Gulf Coast marshes may be irreversibly damaged from Deepwater Horizon oil spill

Volunteers help plant and restore a salt marsh in Lafourche Parish, Louisiana

Volunteers help plant and restore a salt marsh in Lafourche Parish, Louisiana

Much has been written about what’s called the worst oil spill in U.S. history – Deepwater Horizon. Now there’s even a major motion picture about it.

What has only received limited national press has been the devastating effect and impact on Louisiana’s marshes, home to over 5 million migratory waterfowl each year as well a large population of brown pelicans, terns, and other tropical birds and a variety of other endangered species. A 2014 pictorial view of the Louisiana coastline was one of the few and sobering accounts of the devastation long after the fact.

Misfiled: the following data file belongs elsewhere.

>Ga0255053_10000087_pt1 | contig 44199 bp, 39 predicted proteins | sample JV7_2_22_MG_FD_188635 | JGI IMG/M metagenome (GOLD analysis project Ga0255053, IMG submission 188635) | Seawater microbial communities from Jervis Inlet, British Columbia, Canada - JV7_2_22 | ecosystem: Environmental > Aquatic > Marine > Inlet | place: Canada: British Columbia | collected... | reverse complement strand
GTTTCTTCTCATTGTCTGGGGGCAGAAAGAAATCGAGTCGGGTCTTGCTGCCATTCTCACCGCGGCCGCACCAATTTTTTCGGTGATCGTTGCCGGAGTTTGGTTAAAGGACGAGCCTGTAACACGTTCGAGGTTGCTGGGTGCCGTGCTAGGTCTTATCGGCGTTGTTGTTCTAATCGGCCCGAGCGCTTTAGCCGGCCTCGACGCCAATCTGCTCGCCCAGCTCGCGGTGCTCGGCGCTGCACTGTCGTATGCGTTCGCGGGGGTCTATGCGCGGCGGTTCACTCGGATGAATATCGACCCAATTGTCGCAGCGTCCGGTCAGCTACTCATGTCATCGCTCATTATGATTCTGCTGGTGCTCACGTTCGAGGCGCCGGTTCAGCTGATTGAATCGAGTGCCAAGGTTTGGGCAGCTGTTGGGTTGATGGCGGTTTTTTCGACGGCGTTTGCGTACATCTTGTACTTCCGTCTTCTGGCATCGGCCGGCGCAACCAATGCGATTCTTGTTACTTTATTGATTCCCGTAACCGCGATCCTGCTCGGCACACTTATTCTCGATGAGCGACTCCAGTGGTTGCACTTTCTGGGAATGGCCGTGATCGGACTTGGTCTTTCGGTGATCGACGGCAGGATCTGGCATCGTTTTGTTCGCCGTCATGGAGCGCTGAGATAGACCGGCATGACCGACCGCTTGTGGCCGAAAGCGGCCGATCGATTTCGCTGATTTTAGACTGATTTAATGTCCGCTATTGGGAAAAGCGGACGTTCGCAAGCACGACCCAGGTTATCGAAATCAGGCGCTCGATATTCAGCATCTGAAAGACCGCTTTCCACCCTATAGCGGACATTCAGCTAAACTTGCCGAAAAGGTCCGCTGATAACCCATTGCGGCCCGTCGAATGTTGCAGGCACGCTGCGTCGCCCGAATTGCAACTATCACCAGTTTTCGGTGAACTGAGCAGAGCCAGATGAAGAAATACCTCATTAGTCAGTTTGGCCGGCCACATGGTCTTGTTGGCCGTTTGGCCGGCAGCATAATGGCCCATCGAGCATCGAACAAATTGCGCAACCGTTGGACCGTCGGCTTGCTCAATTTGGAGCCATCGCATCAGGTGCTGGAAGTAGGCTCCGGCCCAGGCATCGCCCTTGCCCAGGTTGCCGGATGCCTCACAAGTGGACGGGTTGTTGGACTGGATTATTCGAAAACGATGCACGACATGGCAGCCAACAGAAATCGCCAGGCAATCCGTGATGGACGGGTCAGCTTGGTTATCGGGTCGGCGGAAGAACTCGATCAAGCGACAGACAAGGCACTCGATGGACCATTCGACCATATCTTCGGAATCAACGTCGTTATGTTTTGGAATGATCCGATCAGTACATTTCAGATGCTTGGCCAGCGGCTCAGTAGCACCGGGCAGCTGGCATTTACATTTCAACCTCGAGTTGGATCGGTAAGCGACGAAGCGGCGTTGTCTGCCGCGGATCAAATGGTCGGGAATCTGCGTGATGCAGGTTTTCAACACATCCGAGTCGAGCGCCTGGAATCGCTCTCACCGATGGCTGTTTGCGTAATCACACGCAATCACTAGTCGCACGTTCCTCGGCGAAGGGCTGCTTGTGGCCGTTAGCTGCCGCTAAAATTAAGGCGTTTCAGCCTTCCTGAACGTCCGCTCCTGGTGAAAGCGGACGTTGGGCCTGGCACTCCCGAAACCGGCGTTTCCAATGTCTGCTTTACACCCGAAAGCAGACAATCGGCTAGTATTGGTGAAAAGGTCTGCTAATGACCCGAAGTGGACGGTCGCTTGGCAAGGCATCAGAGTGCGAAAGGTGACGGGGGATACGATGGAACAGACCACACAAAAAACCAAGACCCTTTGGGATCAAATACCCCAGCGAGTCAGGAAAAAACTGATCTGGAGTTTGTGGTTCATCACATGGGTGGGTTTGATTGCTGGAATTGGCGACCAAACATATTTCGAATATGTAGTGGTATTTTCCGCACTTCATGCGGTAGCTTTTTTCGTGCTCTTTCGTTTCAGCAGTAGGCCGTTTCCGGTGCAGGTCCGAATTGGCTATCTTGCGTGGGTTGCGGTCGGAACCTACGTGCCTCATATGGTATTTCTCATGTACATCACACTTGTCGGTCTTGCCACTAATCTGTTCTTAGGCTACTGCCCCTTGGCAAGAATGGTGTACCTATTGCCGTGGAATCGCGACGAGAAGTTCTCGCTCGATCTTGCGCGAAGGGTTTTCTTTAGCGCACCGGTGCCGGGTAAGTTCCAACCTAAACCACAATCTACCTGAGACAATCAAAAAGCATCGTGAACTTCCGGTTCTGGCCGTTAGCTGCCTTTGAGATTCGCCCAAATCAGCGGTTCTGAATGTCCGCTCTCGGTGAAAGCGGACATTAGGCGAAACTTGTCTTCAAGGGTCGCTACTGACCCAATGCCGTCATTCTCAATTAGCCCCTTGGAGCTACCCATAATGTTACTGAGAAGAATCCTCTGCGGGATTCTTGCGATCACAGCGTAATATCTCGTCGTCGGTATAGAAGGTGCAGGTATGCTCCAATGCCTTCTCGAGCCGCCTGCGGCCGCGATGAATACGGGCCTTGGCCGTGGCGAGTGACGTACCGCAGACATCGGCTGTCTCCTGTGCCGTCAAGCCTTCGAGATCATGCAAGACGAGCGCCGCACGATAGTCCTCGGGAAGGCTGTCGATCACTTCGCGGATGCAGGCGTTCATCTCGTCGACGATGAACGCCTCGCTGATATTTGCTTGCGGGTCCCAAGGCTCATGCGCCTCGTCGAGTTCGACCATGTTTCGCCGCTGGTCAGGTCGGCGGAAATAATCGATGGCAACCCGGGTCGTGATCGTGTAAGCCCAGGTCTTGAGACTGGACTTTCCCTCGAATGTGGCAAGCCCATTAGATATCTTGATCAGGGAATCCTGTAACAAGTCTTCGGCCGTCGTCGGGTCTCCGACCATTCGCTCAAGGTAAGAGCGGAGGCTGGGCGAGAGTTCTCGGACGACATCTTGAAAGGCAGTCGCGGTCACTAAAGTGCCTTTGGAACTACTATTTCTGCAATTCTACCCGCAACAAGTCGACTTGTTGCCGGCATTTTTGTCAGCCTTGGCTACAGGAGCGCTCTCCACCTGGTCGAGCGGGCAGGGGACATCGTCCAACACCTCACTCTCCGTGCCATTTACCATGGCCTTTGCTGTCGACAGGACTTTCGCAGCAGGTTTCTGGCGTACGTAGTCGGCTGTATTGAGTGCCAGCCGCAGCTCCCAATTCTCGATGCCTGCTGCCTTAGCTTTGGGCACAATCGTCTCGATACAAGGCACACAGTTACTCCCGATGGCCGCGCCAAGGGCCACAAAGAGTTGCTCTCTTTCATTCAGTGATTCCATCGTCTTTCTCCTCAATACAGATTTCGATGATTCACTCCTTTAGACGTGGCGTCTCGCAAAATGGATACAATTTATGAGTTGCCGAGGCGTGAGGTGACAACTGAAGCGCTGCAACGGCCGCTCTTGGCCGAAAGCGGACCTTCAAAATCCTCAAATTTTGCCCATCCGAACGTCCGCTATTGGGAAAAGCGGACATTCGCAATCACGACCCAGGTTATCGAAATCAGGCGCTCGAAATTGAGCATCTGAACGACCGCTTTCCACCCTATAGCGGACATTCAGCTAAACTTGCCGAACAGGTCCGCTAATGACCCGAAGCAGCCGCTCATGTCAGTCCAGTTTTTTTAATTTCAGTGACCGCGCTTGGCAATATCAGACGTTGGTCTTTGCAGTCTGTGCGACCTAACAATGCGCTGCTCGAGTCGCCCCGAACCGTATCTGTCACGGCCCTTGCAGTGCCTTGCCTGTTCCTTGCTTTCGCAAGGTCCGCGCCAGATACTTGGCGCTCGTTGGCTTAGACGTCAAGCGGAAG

Now a study, published today in the journal Scientific Reports, finds the oil spill caused widespread erosion in the salt marshes along the coasts of Louisiana, Alabama and Mississippi. And researchers say there’s a chance these marshes might never completely grow back.

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BP declines to give oil spill figures in latest sustainability report

BP tries to ignore the Gulf oil disaster of 2010 in its latest sustainability report

Is BP trying to pull the wool over people’s eyes yet again?

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